Filed Under Providence

Hope Reservoir

Like many parts of Providence, the athletic fields beside Hope High School are built on fill, but unlike buildings along the old waterfront or over marshy ponds, these fields are built over a former man-made reservoir that served an important role in the city's water system.

When European colonists first began settling in Providence, their primary source of drinking water was wells dug deep in private yards, but the city's booming population in the 19th century began to both tax and pollute the city's well water supply. A report from the 1853 Committee on the Proposed Water Works maintained that a new water source was necessary as "into the sand, underlying the city, are deposited quantities of excrementitious matter, which, were it not susceptible of demonstration, would appear almost incredible. With our present population there is deposited on this sand about one hundred tons of excrementitious matter every twenty-four hours."

This argument was presumably compelling, for a municipal water system was introduced in 1872. It drew water from the Pawtuxet River and delivered it as-is into businesses and homes. (A sand-based filtration system was introduced in 1906.) In order to distribute water to neighborhoods at higher elevations, the system employed a series of holding reservoirs and high-powered pumping stations.

The pumping house at the Hope Reservoir, built in 1873, had two Corliss pumping engines, marble floors, walnut woodwork, and a dramatic tower with a cupola. The adjoining reservoir held 76,000,000 gallons of water on 15.6 acres of land; at 162.5 feet above sea level, it was well-positioned to deliver water to residents at higher elevations.

During Providence's rapid population growth in the early 20th century, water supply from the Pawtuxet River became inadequate, with water being drawn from backup storage tanks and other supplies during droughts. In the mid-1920s, construction began on the Scituate Reservoir, a massive reservoir that is still in use today.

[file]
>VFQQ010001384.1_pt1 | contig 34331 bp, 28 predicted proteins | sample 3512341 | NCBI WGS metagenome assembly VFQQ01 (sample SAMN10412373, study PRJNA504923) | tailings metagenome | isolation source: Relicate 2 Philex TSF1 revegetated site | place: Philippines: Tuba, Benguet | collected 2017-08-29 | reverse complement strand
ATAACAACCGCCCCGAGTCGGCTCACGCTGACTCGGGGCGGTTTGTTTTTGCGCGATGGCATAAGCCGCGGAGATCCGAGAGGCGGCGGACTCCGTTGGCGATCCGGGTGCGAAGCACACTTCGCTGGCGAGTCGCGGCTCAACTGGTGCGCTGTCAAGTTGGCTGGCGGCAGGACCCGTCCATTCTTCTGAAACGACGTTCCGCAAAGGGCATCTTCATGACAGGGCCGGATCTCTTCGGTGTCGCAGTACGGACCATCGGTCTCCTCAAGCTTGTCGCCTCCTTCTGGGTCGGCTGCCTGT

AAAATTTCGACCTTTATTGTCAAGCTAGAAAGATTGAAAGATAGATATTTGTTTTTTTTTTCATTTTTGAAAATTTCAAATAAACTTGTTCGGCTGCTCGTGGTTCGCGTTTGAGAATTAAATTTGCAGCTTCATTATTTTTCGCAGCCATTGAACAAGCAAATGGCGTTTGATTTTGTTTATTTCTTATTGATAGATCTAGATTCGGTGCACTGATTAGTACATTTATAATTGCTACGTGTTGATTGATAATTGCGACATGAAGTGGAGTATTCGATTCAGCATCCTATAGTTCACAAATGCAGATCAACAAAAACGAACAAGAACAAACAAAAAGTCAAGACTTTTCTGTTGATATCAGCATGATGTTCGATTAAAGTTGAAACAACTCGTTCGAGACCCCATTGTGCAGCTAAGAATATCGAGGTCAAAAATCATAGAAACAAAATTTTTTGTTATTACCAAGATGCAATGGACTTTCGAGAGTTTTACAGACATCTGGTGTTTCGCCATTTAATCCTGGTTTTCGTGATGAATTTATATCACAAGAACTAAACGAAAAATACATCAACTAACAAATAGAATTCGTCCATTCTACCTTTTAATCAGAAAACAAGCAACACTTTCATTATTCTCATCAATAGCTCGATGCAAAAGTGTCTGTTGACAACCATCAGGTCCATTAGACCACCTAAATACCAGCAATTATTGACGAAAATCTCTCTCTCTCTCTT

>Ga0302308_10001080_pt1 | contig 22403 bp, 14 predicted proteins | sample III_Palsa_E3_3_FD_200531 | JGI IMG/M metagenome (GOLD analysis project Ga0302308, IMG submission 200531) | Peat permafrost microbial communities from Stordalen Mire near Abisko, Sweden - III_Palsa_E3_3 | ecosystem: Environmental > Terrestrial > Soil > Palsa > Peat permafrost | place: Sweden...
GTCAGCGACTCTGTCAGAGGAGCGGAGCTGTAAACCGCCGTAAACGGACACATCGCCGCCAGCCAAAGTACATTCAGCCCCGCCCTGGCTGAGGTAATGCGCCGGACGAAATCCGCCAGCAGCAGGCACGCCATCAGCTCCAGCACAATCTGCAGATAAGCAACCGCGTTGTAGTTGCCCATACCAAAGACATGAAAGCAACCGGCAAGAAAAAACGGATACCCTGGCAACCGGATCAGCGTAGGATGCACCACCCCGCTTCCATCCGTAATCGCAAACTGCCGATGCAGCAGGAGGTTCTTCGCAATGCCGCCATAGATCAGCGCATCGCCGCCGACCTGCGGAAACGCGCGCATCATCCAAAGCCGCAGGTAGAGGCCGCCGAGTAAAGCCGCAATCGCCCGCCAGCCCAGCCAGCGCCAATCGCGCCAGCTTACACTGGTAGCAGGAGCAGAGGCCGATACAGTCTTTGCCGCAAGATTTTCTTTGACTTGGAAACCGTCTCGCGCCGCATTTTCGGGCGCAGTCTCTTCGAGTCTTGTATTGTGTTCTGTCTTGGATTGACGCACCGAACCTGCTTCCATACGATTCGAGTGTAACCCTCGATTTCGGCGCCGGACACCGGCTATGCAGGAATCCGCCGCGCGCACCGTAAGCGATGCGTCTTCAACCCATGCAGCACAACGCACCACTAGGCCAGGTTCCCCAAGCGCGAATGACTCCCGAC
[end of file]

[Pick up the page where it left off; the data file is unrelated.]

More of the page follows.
The Hope Reservoir sat unused for some years; city officials decided in 1928 to use it for a school, with much-needed athletic fields, and drained it the next year, but the site remained vacant. (A 1931 news article described wayward East Side youth clambering down the reservoir's steep walls to skate and play hockey on the smooth ice at the bottom.) In 1936, Hope High School was finally constructed; its playing fields stretch across the former reservoir's footprint.


Hope Reservoir Pumping Station
Hope Reservoir Pumping Station The pumping station at the Hope Reservoir, designed by architect Alfred E. Stone, was located near the corner of Brown and Olney Streets. Date: Unknown -- Between 1875 and 1926
Stereograph of Pumping Station
Stereograph of Pumping Station This double-image of the Hope Street Pumping Station is a stereograph, a card with two slightly different versions of a photograph that represent the left eye and right eye views of a scene that would be inserted into a stereoscope. A viewer could then look through the lenses and see it as a single 3-dimensional image. Date: 1885
1875 Map of Hope Reservoir
1875 Map of Hope Reservoir The Hope Reservoir had a capacity of 76 million gallons and covered 12.6 acres. It operated as part of a system of open distribution reservoirs, along with the Sockanosset Reservoir and the Fruit Hill Reservoir. Date: 1875
Brown Street Park and Playground
Brown Street Park and Playground The Brown Street Park and Playground occupies part of the footprint of the former Hope Reservoir, and offers a clear view across the flat expanse of grass that has replaced the water's surface. Date: 2019



Angela DiVeglia, “Hope Reservoir,” Rhode Tour, accessed May 22, 2024,